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Blue Light Special For Skin

An Afghan policeman is seen through a hole at a police checkpoint on the outskirts of Kabul, Afghanistan, Tuesday, July 17, 2007. Afghan troops clashed with suspected militants in eastern Afghanistan, just across the border from Pakistan, leaving several suspected militants dead and 10 Afghan soldiers wounded, a Defense Ministry statement said Tuesday.
AP Photo/Farzana Wahidy
Researchers in Boston have found a new way to protect people from skin cancer while rejuvenating their skin.

On The Saturday Early Show , Dr. Mallika Marshall of WBZ-TV took a look at the innovative technique called photodynamic light therapy.

The Food and Drug Administration approved the process more than two years ago for the removal of pre-cancerous lesions. Now, Dr. Marshall says, doctors have discovered it also has cosmetic uses.

Because of the many pre-cancerous lesions that covers Margaret Fusili, she is forced to make frequent trips to the doctor's office.

"For years, I've been having basal cells removed all over my body from years of exposure to the sun," said Fusili.

Fusili underwent photodynamic light therapy to get rid of the lesions. Doctors began by applying a special chemical solution, which is absorbed by skin. The patient is then placed under special blue lights.

"If you expose that skin to the blue light, it leads to a reaction which gets rid of the damaged cells which are replaced by newer skin," said Boston University Medical Center's Dr. Dany Touma.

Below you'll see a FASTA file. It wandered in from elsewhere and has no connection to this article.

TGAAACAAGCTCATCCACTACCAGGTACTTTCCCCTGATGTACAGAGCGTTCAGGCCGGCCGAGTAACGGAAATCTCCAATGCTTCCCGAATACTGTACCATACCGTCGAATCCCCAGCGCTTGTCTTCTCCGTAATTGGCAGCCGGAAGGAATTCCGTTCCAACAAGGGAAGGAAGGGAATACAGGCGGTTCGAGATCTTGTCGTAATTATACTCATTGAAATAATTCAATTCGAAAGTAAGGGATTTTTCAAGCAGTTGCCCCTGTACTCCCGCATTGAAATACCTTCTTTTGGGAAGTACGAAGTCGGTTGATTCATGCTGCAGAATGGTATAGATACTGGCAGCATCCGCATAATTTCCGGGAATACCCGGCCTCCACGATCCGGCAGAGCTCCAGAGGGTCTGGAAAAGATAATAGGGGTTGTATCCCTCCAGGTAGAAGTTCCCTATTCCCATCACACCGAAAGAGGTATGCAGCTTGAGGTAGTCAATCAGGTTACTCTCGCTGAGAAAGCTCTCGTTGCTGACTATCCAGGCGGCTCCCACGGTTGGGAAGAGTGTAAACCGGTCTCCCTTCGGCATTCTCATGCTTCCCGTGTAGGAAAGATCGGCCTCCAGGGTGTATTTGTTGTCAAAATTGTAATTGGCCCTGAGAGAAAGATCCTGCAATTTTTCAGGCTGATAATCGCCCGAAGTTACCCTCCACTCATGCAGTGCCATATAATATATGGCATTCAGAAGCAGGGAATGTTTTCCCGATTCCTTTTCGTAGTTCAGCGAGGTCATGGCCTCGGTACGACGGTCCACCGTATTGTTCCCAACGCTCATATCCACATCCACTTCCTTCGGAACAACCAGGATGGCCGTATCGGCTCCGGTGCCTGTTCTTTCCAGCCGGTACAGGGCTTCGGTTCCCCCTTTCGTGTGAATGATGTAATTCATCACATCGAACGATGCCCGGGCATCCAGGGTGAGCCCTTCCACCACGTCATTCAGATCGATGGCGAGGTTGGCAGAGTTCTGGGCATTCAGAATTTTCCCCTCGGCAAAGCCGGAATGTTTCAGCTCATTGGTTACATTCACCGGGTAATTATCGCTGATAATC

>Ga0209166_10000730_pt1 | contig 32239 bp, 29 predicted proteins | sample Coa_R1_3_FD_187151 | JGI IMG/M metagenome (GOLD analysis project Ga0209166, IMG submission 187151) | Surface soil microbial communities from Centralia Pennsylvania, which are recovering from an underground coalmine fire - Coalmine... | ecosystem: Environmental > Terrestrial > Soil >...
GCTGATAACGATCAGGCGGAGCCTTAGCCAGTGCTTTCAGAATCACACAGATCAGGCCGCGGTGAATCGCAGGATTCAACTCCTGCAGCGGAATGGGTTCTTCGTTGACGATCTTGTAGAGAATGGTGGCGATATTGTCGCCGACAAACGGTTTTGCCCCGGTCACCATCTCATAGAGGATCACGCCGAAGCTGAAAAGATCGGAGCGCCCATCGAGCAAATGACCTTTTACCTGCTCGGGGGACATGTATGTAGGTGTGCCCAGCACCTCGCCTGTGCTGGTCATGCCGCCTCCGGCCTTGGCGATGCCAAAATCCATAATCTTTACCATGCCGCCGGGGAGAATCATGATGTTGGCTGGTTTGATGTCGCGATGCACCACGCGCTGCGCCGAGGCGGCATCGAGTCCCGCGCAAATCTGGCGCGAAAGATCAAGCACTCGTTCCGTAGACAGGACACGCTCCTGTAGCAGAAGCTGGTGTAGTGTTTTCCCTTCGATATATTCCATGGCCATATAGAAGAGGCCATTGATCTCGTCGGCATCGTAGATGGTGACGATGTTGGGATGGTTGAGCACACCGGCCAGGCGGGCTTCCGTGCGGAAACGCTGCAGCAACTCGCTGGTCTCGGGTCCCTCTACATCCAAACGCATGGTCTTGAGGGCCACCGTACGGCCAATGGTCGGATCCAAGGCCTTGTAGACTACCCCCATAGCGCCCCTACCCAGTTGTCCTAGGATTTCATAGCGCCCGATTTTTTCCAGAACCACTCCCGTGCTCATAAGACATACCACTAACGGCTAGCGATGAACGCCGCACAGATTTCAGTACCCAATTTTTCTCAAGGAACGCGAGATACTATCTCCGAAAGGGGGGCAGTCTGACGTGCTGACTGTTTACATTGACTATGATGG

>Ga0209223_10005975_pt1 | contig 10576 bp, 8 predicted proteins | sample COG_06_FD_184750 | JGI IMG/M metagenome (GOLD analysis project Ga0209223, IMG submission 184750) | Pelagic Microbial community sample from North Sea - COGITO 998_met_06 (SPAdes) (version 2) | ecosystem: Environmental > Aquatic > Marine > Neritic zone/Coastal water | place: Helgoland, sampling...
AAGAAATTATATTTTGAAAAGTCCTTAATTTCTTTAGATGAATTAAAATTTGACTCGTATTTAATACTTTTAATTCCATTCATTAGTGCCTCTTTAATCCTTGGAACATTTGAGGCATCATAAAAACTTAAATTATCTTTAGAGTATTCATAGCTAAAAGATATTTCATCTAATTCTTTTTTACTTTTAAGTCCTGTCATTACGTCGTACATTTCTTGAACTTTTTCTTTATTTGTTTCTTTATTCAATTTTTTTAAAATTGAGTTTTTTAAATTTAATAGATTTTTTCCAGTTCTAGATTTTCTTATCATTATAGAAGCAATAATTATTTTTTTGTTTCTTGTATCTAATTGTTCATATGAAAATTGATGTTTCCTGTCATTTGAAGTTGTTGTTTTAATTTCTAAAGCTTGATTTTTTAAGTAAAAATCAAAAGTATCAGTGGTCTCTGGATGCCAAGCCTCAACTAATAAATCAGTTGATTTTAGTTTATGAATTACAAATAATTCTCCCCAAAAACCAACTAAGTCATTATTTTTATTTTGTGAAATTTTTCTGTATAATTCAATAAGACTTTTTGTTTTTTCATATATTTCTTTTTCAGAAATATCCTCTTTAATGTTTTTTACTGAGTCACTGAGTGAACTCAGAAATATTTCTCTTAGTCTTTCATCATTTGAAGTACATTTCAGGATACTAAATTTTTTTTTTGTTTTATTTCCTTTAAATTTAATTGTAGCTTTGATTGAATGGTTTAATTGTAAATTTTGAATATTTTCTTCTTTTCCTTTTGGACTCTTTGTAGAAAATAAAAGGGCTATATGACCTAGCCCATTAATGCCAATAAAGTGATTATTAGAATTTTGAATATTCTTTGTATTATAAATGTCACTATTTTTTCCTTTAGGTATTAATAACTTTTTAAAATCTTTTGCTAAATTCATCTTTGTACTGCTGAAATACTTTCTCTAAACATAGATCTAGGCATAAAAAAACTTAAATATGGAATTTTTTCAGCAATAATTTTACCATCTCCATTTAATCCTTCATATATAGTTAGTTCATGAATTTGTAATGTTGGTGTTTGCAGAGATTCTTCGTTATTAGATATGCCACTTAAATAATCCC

In addition to removing precancerous cells, doctors found the procedure also has an added benefit. It reduces the signs of aging.

"In our study, we found that [skin] improved dramatically," said Dr. Touma. "There was significant improvement in fine wrinkling and hyper pigment sun spots and people felt like they looked younger."

Fusili likes the results and says she would recommend the procedure to others.

"I thought it would be a perk for me to have the basal cells removed permanently and have the lines diminished," she said.

The procedure costs about $750, which makes it less expensive than other procedures that remove cells damaged by the sun's harmful rays.

Doctors say not to use the procedure if you have had an allergic reaction to aminolevulinic acid or porphyrins, if you have porphyria, lupus or skin that is unusually sensitive to sun, if you are pregnant or breastfeeding, if you take deferoxamine (an iron chelator), hydrochlorothiazide, or sulfa products.

Dr. Marshall says you should ask your dermatologist for more information on photodynamic light therapy.